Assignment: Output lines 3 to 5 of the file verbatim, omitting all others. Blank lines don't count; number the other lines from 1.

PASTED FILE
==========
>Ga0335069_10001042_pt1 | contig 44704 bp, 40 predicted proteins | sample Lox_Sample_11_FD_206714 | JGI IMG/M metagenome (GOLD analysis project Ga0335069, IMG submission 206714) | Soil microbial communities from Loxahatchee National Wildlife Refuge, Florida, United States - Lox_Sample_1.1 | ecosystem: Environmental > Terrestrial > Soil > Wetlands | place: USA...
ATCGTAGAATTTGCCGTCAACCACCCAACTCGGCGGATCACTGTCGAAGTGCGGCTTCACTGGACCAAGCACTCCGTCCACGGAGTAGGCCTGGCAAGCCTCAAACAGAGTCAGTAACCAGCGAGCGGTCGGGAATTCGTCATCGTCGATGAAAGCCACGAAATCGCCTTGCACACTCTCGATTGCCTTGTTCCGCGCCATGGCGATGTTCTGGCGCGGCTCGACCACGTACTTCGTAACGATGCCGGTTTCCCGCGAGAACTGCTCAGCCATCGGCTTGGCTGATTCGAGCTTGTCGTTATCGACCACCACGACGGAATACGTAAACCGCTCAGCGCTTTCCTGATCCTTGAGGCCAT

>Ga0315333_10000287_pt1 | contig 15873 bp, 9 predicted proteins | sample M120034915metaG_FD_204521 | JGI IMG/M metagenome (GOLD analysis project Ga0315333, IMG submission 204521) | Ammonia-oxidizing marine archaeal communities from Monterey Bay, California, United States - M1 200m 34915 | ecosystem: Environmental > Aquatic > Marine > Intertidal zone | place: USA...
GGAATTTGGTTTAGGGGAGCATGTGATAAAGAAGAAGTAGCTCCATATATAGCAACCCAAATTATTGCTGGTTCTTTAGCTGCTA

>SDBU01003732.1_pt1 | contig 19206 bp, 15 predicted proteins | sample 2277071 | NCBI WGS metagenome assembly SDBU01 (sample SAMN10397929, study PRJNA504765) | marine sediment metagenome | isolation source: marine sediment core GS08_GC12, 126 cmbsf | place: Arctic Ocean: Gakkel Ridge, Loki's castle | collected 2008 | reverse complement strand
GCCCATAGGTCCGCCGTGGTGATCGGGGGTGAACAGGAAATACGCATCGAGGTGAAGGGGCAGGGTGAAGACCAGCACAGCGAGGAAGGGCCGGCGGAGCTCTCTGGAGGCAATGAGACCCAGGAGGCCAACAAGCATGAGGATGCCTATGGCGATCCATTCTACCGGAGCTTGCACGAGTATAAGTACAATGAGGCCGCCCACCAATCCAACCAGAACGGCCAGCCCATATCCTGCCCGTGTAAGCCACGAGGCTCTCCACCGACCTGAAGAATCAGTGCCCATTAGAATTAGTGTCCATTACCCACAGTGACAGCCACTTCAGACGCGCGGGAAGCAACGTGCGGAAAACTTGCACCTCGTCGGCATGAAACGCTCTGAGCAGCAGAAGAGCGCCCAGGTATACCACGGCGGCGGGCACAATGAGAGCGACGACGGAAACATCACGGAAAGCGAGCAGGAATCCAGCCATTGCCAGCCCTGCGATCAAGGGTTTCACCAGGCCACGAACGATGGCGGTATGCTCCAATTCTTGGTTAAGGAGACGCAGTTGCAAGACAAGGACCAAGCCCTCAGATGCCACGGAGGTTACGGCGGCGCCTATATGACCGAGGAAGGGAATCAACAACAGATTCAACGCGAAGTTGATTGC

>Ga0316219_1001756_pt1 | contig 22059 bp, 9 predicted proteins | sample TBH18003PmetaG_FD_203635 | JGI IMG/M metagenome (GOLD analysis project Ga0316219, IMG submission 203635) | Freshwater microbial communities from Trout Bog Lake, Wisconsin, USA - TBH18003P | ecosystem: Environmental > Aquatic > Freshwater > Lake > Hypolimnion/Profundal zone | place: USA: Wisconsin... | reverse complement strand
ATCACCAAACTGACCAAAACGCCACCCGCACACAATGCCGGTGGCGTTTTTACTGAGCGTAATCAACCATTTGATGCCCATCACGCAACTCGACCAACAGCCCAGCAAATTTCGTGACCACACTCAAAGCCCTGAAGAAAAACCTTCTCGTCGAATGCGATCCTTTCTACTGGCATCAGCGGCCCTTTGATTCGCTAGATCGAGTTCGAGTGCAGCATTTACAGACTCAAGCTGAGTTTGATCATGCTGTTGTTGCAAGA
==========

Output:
>Ga0315333_10000287_pt1 | contig 15873 bp, 9 predicted proteins | sample M120034915metaG_FD_204521 | JGI IMG/M metagenome (GOLD analysis project Ga0315333, IMG submission 204521) | Ammonia-oxidizing marine archaeal communities from Monterey Bay, California, United States - M1 200m 34915 | ecosystem: Environmental > Aquatic > Marine > Intertidal zone | place: USA...
GGAATTTGGTTTAGGGGAGCATGTGATAAAGAAGAAGTAGCTCCATATATAGCAACCCAAATTATTGCTGGTTCTTTAGCTGCTA

>SDBU01003732.1_pt1 | contig 19206 bp, 15 predicted proteins | sample 2277071 | NCBI WGS metagenome assembly SDBU01 (sample SAMN10397929, study PRJNA504765) | marine sediment metagenome | isolation source: marine sediment core GS08_GC12, 126 cmbsf | place: Arctic Ocean: Gakkel Ridge, Loki's castle | collected 2008 | reverse complement strand